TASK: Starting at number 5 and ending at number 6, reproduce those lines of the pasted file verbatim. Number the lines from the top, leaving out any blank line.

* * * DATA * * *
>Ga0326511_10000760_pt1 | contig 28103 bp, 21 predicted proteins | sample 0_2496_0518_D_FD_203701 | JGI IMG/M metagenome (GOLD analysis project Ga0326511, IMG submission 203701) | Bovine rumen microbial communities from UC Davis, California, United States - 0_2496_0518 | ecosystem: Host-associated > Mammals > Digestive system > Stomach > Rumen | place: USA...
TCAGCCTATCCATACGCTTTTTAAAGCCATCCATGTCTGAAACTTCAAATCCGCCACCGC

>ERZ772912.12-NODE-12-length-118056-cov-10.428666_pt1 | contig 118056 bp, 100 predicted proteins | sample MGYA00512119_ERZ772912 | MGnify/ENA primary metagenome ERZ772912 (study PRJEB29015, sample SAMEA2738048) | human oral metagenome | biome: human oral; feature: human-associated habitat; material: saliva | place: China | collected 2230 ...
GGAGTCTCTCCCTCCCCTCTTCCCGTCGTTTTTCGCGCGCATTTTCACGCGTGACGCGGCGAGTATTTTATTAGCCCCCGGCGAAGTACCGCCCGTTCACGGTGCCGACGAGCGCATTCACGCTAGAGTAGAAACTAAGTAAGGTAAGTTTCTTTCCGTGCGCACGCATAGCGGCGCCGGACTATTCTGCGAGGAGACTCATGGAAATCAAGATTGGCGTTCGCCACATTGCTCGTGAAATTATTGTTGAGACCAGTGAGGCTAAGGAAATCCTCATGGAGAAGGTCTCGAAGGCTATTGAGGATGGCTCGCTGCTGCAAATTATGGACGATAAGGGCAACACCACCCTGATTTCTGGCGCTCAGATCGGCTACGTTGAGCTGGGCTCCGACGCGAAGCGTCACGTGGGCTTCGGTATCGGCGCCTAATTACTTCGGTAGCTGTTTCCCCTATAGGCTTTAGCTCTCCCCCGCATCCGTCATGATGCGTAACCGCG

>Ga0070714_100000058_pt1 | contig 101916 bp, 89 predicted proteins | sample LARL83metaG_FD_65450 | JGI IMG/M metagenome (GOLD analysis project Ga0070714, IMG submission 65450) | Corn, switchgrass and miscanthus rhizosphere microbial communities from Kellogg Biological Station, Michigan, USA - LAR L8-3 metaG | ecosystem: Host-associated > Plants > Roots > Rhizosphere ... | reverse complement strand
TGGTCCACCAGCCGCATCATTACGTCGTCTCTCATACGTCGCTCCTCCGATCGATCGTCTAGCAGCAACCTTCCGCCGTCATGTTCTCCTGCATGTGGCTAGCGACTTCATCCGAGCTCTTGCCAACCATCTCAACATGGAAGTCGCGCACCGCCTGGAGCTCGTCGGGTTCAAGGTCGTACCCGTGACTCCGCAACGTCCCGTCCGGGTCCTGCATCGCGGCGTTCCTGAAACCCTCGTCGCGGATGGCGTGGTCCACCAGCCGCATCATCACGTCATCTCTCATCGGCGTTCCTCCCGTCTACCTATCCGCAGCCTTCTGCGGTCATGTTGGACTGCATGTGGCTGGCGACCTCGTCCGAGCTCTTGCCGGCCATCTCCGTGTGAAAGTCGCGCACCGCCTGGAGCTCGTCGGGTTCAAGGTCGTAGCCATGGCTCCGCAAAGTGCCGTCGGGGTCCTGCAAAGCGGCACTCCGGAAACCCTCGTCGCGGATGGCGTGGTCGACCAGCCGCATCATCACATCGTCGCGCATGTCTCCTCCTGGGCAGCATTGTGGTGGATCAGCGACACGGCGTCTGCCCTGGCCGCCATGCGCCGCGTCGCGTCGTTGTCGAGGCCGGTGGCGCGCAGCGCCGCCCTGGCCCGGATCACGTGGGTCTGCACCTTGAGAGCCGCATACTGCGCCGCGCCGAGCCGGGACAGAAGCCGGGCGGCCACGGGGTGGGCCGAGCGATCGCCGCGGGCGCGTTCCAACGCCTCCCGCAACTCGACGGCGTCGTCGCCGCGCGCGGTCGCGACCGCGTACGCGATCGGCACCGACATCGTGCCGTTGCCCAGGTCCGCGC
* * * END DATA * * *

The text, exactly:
>Ga0070714_100000058_pt1 | contig 101916 bp, 89 predicted proteins | sample LARL83metaG_FD_65450 | JGI IMG/M metagenome (GOLD analysis project Ga0070714, IMG submission 65450) | Corn, switchgrass and miscanthus rhizosphere microbial communities from Kellogg Biological Station, Michigan, USA - LAR L8-3 metaG | ecosystem: Host-associated > Plants > Roots > Rhizosphere ... | reverse complement strand
TGGTCCACCAGCCGCATCATTACGTCGTCTCTCATACGTCGCTCCTCCGATCGATCGTCTAGCAGCAACCTTCCGCCGTCATGTTCTCCTGCATGTGGCTAGCGACTTCATCCGAGCTCTTGCCAACCATCTCAACATGGAAGTCGCGCACCGCCTGGAGCTCGTCGGGTTCAAGGTCGTACCCGTGACTCCGCAACGTCCCGTCCGGGTCCTGCATCGCGGCGTTCCTGAAACCCTCGTCGCGGATGGCGTGGTCCACCAGCCGCATCATCACGTCATCTCTCATCGGCGTTCCTCCCGTCTACCTATCCGCAGCCTTCTGCGGTCATGTTGGACTGCATGTGGCTGGCGACCTCGTCCGAGCTCTTGCCGGCCATCTCCGTGTGAAAGTCGCGCACCGCCTGGAGCTCGTCGGGTTCAAGGTCGTAGCCATGGCTCCGCAAAGTGCCGTCGGGGTCCTGCAAAGCGGCACTCCGGAAACCCTCGTCGCGGATGGCGTGGTCGACCAGCCGCATCATCACATCGTCGCGCATGTCTCCTCCTGGGCAGCATTGTGGTGGATCAGCGACACGGCGTCTGCCCTGGCCGCCATGCGCCGCGTCGCGTCGTTGTCGAGGCCGGTGGCGCGCAGCGCCGCCCTGGCCCGGATCACGTGGGTCTGCACCTTGAGAGCCGCATACTGCGCCGCGCCGAGCCGGGACAGAAGCCGGGCGGCCACGGGGTGGGCCGAGCGATCGCCGCGGGCGCGTTCCAACGCCTCCCGCAACTCGACGGCGTCGTCGCCGCGCGCGGTCGCGACCGCGTACGCGATCGGCACCGACATCGTGCCGTTGCCCAGGTCCGCGC